Don’t multitask! Multitasking has been shown to reduce IQ by 10 points during a task. Also, each time you switch from one task to another your brain goes blank for 0.5 seconds. That’s a lot of seconds of blank – wasted – time in a day! Try to focus on one thing at a time, and only start the next task when the first one is finished. You’ll be surprised by how happier and more successful you’ll feel!
During a 25 minute session, do your best to ignore notifications (or turn them off if you can!) unless they are really urgent and can’t wait. In the case of something urgent, stop what you’re doing, help out, and then get back into focus and continue your task. Remember you can always reset your pomodoro timer if you had to do something else for too long. If it’s not urgent, it can wait 25 minutes, and you’ll deal with it before starting on your next task.
Use break times to check emails and social media, but be sure to set a new 25 minute task if you have to send replies or do other related work.
Don’t skip breaks! The whole point of time management is to help you be efficient and focused throughout the day. If you skip breaks and just work through tasks one after the other, you’ll be burned out by lunchtime. During breaks make sure you do something different: check your facebook page, stare out of the window, have a glass of water, chat to someone, have a snack. But don’t work! Breaks help us to re-focus, free our minds and prepare for the next task.
Each morning, make sure you write a realistic list: if a task is too long or complex, split it into smaller tasks. Each task shouldn’t be more than two or three pomodori. Also make sure to write your list points in order of priority: the most important/most difficult tasks should come first – when you are still fresh.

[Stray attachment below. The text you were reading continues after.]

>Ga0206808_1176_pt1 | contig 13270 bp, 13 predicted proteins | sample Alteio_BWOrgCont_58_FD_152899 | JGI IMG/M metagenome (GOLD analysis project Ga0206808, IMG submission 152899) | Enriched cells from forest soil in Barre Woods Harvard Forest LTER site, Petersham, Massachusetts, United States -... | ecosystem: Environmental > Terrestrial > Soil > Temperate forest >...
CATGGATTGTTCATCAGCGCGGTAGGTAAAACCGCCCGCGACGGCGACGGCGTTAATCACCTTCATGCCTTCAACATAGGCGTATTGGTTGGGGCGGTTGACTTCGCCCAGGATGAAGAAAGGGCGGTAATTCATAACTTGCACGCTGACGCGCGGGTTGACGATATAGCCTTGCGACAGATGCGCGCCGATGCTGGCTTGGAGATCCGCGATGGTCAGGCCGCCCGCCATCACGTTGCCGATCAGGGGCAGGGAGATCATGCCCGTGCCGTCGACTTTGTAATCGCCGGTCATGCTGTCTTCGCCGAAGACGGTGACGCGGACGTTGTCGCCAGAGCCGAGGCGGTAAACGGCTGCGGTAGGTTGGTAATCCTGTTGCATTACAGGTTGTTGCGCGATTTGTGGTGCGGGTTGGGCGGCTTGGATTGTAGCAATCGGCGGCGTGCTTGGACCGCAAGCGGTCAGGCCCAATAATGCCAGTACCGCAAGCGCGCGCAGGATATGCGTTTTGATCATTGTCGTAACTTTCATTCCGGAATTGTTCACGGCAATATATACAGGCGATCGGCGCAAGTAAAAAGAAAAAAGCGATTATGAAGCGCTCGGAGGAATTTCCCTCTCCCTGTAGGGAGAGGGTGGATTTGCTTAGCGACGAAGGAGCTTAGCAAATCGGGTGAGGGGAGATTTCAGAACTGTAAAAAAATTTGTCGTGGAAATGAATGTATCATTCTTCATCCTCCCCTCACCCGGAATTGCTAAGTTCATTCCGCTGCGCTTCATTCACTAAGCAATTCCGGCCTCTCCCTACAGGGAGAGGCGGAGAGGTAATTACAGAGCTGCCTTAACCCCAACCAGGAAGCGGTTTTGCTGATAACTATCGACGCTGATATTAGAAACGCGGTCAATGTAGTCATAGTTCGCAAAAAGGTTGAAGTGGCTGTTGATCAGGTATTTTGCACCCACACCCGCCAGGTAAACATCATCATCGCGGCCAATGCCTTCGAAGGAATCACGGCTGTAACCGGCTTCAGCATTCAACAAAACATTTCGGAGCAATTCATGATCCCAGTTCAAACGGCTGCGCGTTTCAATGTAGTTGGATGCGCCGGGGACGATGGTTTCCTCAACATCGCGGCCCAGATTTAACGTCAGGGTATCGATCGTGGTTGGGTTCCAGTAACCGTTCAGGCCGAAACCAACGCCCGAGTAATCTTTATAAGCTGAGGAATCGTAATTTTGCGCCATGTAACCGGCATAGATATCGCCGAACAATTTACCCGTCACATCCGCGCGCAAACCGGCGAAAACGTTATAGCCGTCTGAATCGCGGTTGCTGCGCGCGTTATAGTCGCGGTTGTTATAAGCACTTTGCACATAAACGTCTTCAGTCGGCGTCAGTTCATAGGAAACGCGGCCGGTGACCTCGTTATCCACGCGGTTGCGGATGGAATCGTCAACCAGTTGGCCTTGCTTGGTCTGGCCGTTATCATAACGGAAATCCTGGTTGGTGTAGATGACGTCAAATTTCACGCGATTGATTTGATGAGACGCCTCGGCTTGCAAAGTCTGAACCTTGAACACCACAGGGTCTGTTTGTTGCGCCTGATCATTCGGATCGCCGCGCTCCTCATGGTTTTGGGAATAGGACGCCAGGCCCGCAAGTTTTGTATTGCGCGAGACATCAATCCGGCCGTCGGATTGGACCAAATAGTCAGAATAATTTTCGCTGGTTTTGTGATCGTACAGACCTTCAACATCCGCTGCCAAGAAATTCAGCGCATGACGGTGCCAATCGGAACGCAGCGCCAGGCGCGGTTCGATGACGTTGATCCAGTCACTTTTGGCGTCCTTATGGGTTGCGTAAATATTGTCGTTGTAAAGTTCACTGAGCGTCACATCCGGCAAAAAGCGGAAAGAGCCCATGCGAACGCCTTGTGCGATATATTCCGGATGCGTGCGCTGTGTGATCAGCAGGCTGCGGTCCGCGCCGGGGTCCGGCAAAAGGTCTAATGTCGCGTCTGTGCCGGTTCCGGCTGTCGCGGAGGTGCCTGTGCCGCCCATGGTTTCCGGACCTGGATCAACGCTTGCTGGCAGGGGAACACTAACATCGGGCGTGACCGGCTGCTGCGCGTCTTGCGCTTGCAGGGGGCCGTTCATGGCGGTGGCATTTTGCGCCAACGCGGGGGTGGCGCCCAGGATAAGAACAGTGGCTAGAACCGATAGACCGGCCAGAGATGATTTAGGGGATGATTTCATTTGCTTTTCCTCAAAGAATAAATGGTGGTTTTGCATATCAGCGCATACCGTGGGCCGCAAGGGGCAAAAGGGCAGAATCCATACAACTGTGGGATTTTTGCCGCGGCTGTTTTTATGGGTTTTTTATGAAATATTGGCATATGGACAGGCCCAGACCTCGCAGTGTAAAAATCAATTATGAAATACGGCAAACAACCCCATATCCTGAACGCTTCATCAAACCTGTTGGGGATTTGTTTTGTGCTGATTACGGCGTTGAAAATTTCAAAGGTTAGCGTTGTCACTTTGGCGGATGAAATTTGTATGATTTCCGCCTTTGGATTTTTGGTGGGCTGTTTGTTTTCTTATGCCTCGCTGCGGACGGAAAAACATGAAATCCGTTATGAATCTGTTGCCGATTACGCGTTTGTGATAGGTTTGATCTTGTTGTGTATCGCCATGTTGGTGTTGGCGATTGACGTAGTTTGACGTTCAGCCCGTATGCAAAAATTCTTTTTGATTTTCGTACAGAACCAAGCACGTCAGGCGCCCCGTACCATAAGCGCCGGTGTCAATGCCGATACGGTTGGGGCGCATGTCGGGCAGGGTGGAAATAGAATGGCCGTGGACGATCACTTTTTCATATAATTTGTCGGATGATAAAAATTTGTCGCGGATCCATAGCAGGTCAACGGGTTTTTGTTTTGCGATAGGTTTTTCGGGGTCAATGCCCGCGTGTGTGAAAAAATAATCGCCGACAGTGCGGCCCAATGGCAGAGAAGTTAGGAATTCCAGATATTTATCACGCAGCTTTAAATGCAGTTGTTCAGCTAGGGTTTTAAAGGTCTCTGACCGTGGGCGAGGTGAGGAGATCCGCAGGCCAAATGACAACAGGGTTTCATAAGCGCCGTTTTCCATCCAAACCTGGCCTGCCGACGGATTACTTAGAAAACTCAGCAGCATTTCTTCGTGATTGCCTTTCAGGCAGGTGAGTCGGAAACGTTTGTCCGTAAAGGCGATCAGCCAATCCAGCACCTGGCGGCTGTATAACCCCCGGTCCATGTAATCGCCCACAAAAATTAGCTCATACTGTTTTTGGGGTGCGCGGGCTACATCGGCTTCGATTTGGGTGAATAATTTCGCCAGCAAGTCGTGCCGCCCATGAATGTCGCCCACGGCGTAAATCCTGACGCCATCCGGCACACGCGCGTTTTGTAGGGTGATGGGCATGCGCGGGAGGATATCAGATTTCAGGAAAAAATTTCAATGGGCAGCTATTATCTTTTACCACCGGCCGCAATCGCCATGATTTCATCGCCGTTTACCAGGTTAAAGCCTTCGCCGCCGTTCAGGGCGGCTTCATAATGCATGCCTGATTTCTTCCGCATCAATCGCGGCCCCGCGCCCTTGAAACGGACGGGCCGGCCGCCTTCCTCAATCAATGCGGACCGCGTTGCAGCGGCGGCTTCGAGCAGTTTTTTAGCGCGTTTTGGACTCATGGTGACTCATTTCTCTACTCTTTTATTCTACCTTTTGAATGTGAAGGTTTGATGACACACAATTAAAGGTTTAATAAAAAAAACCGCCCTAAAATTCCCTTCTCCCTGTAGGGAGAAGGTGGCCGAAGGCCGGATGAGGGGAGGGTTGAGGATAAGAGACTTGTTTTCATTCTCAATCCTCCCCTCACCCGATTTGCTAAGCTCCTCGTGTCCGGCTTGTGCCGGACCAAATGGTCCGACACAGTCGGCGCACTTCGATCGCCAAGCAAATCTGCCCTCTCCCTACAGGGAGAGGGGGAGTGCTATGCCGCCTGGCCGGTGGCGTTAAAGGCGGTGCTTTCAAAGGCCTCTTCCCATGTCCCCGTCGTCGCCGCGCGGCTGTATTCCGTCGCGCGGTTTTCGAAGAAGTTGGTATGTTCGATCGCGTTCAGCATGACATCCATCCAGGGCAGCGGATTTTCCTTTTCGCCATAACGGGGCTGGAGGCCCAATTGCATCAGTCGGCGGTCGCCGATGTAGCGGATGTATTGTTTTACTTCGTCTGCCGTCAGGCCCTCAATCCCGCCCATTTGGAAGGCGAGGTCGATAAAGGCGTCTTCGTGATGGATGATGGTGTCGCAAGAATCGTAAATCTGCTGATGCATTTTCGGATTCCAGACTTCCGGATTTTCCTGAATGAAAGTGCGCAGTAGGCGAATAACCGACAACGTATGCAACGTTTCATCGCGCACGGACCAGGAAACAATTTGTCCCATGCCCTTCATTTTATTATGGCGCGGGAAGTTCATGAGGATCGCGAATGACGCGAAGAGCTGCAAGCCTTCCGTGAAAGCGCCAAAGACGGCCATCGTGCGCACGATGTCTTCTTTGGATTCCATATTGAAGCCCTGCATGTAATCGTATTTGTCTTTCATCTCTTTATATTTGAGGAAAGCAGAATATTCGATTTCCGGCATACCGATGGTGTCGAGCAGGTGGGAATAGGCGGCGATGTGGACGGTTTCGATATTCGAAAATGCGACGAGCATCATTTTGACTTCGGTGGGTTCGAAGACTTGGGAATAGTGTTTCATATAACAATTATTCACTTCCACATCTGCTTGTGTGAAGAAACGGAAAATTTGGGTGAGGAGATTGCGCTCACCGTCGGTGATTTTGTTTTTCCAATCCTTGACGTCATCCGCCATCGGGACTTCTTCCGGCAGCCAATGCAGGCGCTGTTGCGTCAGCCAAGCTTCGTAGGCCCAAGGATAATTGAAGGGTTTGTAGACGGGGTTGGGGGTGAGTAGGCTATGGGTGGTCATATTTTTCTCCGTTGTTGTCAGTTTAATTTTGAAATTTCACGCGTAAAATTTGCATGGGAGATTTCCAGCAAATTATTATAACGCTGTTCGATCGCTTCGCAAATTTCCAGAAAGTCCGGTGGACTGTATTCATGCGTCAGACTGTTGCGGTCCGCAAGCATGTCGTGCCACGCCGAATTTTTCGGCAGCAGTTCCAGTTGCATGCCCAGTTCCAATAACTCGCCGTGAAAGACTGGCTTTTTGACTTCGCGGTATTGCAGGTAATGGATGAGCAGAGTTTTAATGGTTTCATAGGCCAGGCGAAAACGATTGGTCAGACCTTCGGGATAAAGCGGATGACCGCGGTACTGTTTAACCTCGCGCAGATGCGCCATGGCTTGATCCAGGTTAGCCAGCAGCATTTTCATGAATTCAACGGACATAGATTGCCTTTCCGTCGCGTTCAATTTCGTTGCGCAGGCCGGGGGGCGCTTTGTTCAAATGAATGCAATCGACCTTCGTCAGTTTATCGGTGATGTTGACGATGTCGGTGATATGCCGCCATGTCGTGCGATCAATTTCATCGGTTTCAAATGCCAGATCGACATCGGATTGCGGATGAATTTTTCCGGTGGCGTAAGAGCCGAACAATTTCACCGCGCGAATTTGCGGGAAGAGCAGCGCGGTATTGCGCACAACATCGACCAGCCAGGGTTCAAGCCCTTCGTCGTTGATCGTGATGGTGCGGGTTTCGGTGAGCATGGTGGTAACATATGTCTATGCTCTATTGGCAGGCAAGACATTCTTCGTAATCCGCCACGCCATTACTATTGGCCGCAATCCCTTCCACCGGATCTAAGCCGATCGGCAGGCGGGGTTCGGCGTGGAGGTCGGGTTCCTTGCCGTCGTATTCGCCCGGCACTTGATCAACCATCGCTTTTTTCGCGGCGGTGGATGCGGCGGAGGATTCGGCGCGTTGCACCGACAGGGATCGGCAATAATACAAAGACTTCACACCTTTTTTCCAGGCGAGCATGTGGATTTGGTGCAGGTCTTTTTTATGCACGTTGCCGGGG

And last but not least, make sure your colleagues are aware of your time management practices. Communication is the key to success here: let your colleagues know you are working on 25 minute sets (and maybe encourage them to try it too). If others around you know your working patterns they will not get angry or offended if you reply to a chat message after 20 minutes, or if you ask them to wait before helping them out. They will also not be too worried when you go into “screensaver mode” and stare into space during your breaks.
Finally, there will always be noise in an open space office. You can listen to music or try to ignore it, but remember the noise doesn’t usually last all day – so don’t get too frustrated! If you’re having trouble completing a task, pause it, do something else that requires less brain power, and return to it when the office has quietened down again. Kindly pointing out to your colleagues that things are getting too loud also works: again, communicate!
You’ll be surprised by how much easier it is to focus and ignore distractions if you know you’re doing it for 25 minutes at a time. And if your colleagues know you’re working this way, they will be more mindful of your time and maybe ask if you’re free before interrupting you.
Do these techniques work for you? Do you have any tips to share? Let us know!